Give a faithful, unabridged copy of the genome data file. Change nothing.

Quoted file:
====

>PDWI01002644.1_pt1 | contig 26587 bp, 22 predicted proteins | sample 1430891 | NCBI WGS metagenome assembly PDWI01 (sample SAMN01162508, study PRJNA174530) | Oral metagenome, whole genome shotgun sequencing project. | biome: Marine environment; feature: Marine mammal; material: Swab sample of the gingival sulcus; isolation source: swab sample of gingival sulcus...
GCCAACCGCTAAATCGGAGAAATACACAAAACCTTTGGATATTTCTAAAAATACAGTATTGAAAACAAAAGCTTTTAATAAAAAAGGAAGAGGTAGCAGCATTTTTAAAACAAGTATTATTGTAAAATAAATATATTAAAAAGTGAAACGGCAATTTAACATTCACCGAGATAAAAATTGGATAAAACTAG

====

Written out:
>PDWI01002644.1_pt1 | contig 26587 bp, 22 predicted proteins | sample 1430891 | NCBI WGS metagenome assembly PDWI01 (sample SAMN01162508, study PRJNA174530) | Oral metagenome, whole genome shotgun sequencing project. | biome: Marine environment; feature: Marine mammal; material: Swab sample of the gingival sulcus; isolation source: swab sample of gingival sulcus...
GCCAACCGCTAAATCGGAGAAATACACAAAACCTTTGGATATTTCTAAAAATACAGTATTGAAAACAAAAGCTTTTAATAAAAAAGGAAGAGGTAGCAGCATTTTTAAAACAAGTATTATTGTAAAATAAATATATTAAAAAGTGAAACGGCAATTTAACATTCACCGAGATAAAAATTGGATAAAACTAG